Most of the executives interviewed for the 2019 edition of the Business Barometer: Qatar CEO Survey carried out by Oxford Business Group (OBG) were positive about the economic outlook for the coming months, despite having had to grapple with fluctuating commodity prices and a regional embargo over the past 18 months.
As part of its survey on the economy, the global research and consultancy firm asked more than 100 C-suite executives from across Qatar’s industries a wide-ranging series of questions on a face-to-face basis aimed at gauging business sentiment.
When asked, 84% of respondents said they felt positive or very positive about local business conditions in the near term. Just over half (51%) of those interviewed told OBG that they expected full-year economic growth to reach between 2% and 3% in 2019, just below the IMF’s forecast of 3.1%, while almost one-fifth (18%) gave an estimation of between 3% and 4%.
In another sign that Qatar’s efforts to enhance its business climate are delivering results, 56% of executives surveyed said they believed the sector in which they operate is ready to implement value-added tax ahead of its introduction, reflecting the International Monetary Fund’s observations in November when its delegation praised the country’s prudent fiscal policy, healthy financial system and accelerated structural reforms that were taking place.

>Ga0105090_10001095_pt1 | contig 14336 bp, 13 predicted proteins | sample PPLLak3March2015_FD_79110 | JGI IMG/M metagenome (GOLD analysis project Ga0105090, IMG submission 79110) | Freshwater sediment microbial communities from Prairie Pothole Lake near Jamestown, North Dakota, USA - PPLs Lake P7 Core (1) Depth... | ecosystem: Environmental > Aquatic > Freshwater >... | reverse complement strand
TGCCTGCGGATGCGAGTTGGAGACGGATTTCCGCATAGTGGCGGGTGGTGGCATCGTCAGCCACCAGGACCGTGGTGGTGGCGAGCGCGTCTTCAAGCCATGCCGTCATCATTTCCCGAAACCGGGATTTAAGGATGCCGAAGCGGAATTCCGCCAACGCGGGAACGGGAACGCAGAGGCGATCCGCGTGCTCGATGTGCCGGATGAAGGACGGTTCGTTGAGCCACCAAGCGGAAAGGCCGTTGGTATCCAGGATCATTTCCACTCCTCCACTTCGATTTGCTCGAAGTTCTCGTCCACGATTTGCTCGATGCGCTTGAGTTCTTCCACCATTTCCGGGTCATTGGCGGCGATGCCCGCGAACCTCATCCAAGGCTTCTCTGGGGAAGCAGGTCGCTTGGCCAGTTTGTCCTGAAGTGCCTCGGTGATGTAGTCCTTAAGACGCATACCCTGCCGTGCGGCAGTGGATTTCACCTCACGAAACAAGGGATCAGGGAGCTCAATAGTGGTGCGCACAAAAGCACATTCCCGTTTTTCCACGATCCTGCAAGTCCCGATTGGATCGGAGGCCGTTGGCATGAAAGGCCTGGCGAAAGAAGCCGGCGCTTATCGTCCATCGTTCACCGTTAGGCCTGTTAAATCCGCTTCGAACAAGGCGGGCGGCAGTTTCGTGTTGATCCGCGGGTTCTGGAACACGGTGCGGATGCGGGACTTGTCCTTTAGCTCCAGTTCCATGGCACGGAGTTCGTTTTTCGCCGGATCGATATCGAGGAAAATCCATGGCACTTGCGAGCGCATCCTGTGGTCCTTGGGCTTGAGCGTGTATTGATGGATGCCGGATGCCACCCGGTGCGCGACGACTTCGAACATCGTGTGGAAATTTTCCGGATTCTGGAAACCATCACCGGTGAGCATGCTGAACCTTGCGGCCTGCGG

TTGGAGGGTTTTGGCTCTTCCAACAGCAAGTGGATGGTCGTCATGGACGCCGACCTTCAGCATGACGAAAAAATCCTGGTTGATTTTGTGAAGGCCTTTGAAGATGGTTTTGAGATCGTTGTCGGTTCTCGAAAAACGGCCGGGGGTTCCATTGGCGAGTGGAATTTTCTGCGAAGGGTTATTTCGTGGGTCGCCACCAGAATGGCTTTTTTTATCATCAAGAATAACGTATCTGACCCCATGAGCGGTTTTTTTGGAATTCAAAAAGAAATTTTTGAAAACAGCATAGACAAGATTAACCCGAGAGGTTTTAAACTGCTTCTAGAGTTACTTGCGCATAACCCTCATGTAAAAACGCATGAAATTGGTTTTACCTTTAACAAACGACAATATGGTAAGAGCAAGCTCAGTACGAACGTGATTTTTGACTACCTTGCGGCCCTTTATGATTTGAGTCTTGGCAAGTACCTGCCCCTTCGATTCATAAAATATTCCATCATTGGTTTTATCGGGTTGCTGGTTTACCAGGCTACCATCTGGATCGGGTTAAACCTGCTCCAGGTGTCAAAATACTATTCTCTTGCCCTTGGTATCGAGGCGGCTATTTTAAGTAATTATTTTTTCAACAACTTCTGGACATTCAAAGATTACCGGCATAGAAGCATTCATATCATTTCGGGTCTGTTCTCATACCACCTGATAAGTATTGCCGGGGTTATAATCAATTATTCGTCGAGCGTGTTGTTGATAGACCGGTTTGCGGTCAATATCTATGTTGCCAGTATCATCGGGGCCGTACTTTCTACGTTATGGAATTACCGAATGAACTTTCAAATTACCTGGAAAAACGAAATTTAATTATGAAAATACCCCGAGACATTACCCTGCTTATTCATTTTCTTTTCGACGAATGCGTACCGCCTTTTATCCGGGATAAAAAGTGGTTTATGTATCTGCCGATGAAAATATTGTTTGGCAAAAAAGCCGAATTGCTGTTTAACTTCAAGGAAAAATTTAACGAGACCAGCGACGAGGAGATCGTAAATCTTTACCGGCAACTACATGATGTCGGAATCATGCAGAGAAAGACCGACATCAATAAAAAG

With a raft of infrastructure projects under way and more in the pipeline as Qatar’s preparations for the 2022 FIFA World Cup gain pace, there were also indications of the key skills that business leaders believe are in high demand locally.
From the executives interviewed, 25% cited engineering skills as those most in need, closely followed by management, which was chosen by 24% of respondents, well ahead of computer tech, and research and development, which were placed third and fourth respectively.
Unsurprisingly, respondents cited regional political volatility as the top external event they felt was likely to weigh on Qatar’s economy in the short to medium term, beyond movements in commodity prices.
Billy FitzHerbert, OBG’s regional editor for the Middle East, said the general consensus among business leaders interviewed was that Qatar had not only weathered the storm of the embargo, but had come out fighting.
“While one might understandably suspect a case of over-bullishness here on the part of Qatari companies, digging down into the figures reveals that the sentiment is shared by both locals and foreigners alike: just under half (43%) of the CEOs we surveyed were heads of non-local companies,” he noted.